H.P. Liddon said, “What we do on some great occasions will probably depend upon what we already are, and what we are will be the result of previous years of self-discipline.” I believe that with all of my heart.
Discipline is doing what you really do not want to do, so that you can do what you really want to do. What makes it hard is that in our own human nature, we do not want to do certain things, and so we have a tendency to be undisciplined in what we do not care to do.
There are three areas in which we can develop discipline: thinking, emotions, and actions.
George Bernard Shaw said, “Few people think more than two or three times a year. I have made an international reputation for myself by thinking once or twice a week.”
One of my books is based on the idea that people who understand how to get to the top and stay there are people who think their way to the top.
One of the major differences in this discipline of thinking is that people who think their way to the top have the ability to do what I call sustained thinking. They have the ability to think on an issue for a long period of time, until the decision that should be made on that issue becomes clear.
People who do not think their way to the top are unwilling to master the discipline of sustained thinking. They will think about something for a while, and then they will get off it and go on to something else.
They have never learned how to discipline their thoughts by writing them down. I always keep a pad with me of things that I am thinking. I write thoughts down so that I can stay concentrated and disciplined in that area.
We have choices when it comes to our emotions:
- We can master them, or
- They can master us.
I sometimes play golf at East Lake Country Club, a great golf course here in Atlanta. It is known for being the links where Bobby Jones played. Bobby Jones was a lawyer and a legendary amateur golfer who won a major tournament at twenty-one. By age twenty-eight, he had already won thirteen major events and retired.
Bobby had an uncle who said that, by the time he was fourteen, Bobby was probably already the best golfer in the world. He certainly was popular. However, Bobby was also known for his temper, because he would throw his clubs when he got irritated. Bobby’s uncle sat down with him and said, “Bobby, your problem is you’ve mastered the game of golf, but you haven’t mastered your emotions; and until you master your emotions, you’ll never be a champion in golf.”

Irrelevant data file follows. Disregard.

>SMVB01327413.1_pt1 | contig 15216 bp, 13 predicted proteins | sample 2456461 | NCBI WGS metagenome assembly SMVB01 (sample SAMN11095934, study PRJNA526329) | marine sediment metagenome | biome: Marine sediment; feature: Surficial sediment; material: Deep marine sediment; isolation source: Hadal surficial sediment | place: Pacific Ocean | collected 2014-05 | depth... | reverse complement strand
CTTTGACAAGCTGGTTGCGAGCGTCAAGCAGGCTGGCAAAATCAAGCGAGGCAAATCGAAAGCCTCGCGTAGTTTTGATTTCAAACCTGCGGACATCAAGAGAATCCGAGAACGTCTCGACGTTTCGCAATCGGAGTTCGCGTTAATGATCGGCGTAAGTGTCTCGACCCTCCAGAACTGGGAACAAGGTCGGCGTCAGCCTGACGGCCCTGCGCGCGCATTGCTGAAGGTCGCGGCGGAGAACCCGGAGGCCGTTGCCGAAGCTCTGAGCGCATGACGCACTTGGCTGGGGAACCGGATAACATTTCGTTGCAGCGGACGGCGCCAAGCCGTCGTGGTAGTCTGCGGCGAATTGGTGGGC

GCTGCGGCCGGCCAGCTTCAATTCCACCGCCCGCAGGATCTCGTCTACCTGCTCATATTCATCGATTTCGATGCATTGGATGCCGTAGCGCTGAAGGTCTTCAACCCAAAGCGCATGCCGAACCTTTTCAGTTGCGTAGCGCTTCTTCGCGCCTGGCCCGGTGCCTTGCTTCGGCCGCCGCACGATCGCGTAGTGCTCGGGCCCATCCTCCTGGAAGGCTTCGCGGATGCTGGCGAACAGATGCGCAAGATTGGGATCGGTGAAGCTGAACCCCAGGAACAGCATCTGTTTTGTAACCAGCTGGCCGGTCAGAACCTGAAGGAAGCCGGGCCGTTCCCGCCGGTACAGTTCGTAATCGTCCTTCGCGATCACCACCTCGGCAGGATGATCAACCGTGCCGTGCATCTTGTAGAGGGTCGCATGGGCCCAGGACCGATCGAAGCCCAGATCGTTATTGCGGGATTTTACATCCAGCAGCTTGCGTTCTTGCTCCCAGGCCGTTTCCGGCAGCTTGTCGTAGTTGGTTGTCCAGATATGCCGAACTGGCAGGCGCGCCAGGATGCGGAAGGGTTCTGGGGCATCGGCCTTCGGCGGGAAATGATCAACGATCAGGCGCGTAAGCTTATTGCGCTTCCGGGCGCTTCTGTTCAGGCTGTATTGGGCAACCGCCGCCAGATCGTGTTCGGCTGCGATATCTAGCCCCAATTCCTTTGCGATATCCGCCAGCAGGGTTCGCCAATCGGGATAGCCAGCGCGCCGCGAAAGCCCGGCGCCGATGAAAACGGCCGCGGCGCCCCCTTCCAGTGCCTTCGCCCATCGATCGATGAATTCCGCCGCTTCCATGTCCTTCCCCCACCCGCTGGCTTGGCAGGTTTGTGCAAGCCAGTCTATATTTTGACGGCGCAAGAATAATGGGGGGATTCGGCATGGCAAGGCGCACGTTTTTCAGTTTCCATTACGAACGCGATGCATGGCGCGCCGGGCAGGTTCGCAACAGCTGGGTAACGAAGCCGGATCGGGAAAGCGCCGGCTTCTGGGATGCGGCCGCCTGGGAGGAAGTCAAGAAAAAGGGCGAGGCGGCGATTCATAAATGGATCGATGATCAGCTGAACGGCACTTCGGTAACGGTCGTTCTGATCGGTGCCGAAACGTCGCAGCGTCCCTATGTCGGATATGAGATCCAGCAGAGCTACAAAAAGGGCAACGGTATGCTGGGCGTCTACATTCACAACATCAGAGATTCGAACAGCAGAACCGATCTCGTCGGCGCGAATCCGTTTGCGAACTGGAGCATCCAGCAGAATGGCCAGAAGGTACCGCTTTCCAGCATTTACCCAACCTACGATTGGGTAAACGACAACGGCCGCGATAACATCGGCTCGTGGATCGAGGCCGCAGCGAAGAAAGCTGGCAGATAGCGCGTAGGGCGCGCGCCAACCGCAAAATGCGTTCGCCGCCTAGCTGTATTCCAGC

I call the two actions of initiating an activity and closing, the bookends of success, because I really think they are.
I know some who can initiate, but they can never close. I know some people who can close but they can never get it cranked up. You have to kick start them every time. When you can do both, initiate and close, you have the bookends to success.
Allow me to leave you with these closing thoughts about developing discipline: you cannot give what you do not have, and self-improvement precedes team improvement.
The only way that I can keep leading is to keep growing. The day I stop growing, somebody else takes the leadership baton. That is the way it has always been.
Dr. John C. Maxwell is an internationally recognized leadership expert, speaker, coach, and author of three million-seller books: The 21 Irrefutable Laws of Leadership, Developing the Leader Within You, and The 21 Indispensable Qualities of a Leader. His organizations, EQUIP and the John Maxwell Company, have trained more than five million leaders worldwide. Find him at JohnMaxwell.com and follow him on Twitter @JohnCMaxwell
This article is reprinted from the Legacy Special Edition of Nonprofit Performance Magazine. Subscribe today so that you won’t miss other actionable articles that will help you run your nonprofit organization with less pain and more gain!
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